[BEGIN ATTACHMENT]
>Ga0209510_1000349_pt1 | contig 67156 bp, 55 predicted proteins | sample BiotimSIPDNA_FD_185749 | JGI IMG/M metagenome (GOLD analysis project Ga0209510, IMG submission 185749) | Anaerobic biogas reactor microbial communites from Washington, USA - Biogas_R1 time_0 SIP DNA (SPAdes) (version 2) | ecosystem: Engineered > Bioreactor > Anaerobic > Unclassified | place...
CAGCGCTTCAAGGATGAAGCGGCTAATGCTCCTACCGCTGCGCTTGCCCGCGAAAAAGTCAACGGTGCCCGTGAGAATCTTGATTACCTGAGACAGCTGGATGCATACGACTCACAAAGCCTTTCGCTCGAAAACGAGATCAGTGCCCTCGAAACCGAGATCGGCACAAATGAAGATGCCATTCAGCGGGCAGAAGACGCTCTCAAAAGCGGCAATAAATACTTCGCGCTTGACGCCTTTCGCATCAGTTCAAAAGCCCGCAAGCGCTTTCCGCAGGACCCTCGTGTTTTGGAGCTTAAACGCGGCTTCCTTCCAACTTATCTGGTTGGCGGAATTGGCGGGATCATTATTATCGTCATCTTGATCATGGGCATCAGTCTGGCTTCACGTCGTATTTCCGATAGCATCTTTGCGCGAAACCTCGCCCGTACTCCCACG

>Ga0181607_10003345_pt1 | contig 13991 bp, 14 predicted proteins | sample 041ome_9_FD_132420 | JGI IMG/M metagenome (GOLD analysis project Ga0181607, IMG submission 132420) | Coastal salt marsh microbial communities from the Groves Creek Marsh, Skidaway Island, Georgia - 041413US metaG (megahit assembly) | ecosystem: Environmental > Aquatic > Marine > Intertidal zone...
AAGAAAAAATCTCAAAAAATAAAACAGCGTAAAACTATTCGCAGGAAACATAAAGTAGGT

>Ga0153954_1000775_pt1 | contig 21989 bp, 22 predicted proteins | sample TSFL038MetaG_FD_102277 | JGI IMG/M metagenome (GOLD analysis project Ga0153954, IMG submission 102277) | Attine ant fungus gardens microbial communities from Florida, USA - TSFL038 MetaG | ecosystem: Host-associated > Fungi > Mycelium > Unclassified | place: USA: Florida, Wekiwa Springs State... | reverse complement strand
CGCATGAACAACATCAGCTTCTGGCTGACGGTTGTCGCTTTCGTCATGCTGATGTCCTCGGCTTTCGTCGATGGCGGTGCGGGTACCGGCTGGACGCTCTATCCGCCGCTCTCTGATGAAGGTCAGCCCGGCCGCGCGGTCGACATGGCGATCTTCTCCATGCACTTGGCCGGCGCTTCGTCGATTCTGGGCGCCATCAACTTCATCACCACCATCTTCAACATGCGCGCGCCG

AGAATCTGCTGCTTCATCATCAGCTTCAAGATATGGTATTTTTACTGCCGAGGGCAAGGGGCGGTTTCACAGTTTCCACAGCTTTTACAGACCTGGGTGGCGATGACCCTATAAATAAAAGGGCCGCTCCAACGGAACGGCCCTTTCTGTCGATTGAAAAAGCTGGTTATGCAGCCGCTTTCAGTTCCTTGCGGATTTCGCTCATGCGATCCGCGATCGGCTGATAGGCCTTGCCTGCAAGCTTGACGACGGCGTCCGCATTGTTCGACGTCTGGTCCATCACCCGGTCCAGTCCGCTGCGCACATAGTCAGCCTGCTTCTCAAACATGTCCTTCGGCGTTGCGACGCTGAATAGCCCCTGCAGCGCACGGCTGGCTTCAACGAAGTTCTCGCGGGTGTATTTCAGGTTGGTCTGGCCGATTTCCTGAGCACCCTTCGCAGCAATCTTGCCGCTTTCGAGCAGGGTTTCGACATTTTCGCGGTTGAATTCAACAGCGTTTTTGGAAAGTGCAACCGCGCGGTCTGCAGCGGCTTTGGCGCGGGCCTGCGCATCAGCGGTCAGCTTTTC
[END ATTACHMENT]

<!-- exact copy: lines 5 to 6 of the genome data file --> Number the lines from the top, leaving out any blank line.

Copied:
>Ga0153954_1000775_pt1 | contig 21989 bp, 22 predicted proteins | sample TSFL038MetaG_FD_102277 | JGI IMG/M metagenome (GOLD analysis project Ga0153954, IMG submission 102277) | Attine ant fungus gardens microbial communities from Florida, USA - TSFL038 MetaG | ecosystem: Host-associated > Fungi > Mycelium > Unclassified | place: USA: Florida, Wekiwa Springs State... | reverse complement strand
CGCATGAACAACATCAGCTTCTGGCTGACGGTTGTCGCTTTCGTCATGCTGATGTCCTCGGCTTTCGTCGATGGCGGTGCGGGTACCGGCTGGACGCTCTATCCGCCGCTCTCTGATGAAGGTCAGCCCGGCCGCGCGGTCGACATGGCGATCTTCTCCATGCACTTGGCCGGCGCTTCGTCGATTCTGGGCGCCATCAACTTCATCACCACCATCTTCAACATGCGCGCGCCG